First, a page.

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Rainy weekend: How much rain that might actually mean, and when the pattern will break

We’re in the midst of what National Weather Service meteorologists were referring to for several days leading up to it as a “wet pattern” in East Tennessee, with likely rain chances every day, and that pattern continues through the weekend, with the NWS forecast calling for a 50% chance of thunderstorms on Saturday and an 80% chance of storms on Sunday.

The NWS has issued a hazardous weather outlook for Saturday, saying that a few isolated storms may become strong with gusty winds and torrential downpours that lead to localized flooding.

Basically, that’s the same forecast that has been in place since Wednesday.

The pattern to this point: So far, though, it’s hardly been a “wet” pattern for most of Scott County. Despite the near constant threat of showers and thunderstorms, we’ve been primarily dry. Official data from the NWS has recorded 0.17″ of rain in Oneida for the past week, and a broader perspective from radar estimates show that areas south of Interstate 40 have been the clear winners in the rainfall department over the past several days.

Radar estimates show that less than half an inch of rain has fallen across most of Scott County over the past 72 hours, as of 7 p.m. Friday, July 9, 2021.

That’s not necessarily surprising. As I wrote in our last post on this subject, leading models were showing relatively scant rainfall totals for our region, and the ECMWF in particular (perhaps the world’s leading weather model) was showing only around half an inch of rain through this evening. That’s not to say that there haven’t been torrential downfalls associated with this weather pattern; there certainly have. It’s just that they have occurred well to our south.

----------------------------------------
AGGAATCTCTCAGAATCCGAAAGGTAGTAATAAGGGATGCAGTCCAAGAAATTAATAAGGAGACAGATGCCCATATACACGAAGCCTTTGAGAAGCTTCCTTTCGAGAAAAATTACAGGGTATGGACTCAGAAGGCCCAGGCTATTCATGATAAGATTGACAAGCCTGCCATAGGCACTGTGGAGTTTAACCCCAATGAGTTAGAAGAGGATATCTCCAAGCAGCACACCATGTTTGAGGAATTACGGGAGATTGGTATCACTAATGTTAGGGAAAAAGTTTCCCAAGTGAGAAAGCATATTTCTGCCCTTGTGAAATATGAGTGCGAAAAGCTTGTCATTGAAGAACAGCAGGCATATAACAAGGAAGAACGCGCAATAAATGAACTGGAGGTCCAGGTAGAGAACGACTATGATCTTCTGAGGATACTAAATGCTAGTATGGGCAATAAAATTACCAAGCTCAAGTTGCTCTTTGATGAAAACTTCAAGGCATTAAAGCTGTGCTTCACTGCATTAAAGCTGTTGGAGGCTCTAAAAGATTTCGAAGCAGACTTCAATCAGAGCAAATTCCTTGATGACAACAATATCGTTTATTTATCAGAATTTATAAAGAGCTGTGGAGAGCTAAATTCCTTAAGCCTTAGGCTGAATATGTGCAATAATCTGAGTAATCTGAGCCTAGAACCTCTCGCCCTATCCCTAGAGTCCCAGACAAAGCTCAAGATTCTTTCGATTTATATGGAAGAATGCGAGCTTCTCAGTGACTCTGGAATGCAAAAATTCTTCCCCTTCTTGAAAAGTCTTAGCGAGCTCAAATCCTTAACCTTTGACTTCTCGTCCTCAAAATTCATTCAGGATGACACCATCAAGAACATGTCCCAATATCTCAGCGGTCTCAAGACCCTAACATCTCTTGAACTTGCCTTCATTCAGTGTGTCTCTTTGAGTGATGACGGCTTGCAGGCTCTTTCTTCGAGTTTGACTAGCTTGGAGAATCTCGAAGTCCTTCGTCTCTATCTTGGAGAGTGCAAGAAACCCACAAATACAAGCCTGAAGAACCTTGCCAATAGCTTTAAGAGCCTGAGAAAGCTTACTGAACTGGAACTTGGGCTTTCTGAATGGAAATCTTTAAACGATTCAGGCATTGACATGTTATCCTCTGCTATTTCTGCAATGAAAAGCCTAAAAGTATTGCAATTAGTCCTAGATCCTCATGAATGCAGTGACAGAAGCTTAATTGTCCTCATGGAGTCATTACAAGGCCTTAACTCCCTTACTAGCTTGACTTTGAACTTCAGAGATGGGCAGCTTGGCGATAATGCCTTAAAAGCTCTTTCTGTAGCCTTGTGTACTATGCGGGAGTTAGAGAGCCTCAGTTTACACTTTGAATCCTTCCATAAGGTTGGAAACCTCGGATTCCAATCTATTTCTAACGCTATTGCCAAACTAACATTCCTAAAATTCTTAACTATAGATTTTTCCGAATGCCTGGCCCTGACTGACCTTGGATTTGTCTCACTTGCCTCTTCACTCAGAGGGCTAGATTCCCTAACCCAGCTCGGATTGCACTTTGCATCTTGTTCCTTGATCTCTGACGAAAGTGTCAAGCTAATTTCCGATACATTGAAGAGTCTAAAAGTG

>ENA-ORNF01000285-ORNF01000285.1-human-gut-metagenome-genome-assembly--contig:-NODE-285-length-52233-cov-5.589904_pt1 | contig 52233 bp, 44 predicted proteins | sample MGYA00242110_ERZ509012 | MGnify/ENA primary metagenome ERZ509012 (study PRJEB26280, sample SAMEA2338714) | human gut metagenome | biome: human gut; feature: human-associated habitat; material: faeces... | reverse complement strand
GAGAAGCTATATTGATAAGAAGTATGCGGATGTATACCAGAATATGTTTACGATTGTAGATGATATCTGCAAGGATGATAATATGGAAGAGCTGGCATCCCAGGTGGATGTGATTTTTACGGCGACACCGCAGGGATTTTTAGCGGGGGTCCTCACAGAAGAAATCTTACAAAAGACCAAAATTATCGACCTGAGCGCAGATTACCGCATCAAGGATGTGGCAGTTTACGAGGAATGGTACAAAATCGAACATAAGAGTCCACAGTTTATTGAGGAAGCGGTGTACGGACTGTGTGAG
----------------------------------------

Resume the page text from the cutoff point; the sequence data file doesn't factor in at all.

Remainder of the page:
That’s how it goes with convective precipitation. It’s impossible to pinpoint in advance where the heaviest rains will set up. A glance at USGS’s streamflow gauges for Scott County shows that Clear Fork did not rise at all over the past few days, while New River rose a few inches. We can take away from that that the greatest rain that fell locally fell over the New River basin (generally areas like Huntsville, Winona and Norma), while less rain fell over the Clear Fork basin (generally areas like Robbins, Elgin and Glenmary). That’s backed up by the radar estimate above.

The pattern going forward: With a pattern like this, the past does not necessarily indicate the future. With at least a 50/50 chance of thunderstorms continuing through the weekend, the fact that we’ve been relatively dry to this point doesn’t mean we’ll continue to be relatively dry. A weak impulse is expected to move into the Cumberland Plateau region late tonight, which will enhance rain chances from late tonight through the day tomorrow.

Still, it’s impossible to pinpoint exactly where rain will fall, or how much. Diurnal heating will play a heavy role in the development of convective activity. If scattered thunderstorms haven’t developed before then, they’ll likely begin to be a threat by around lunchtime Saturday, and then continue throughout the day, with it being literally impossible to say which areas will be struck.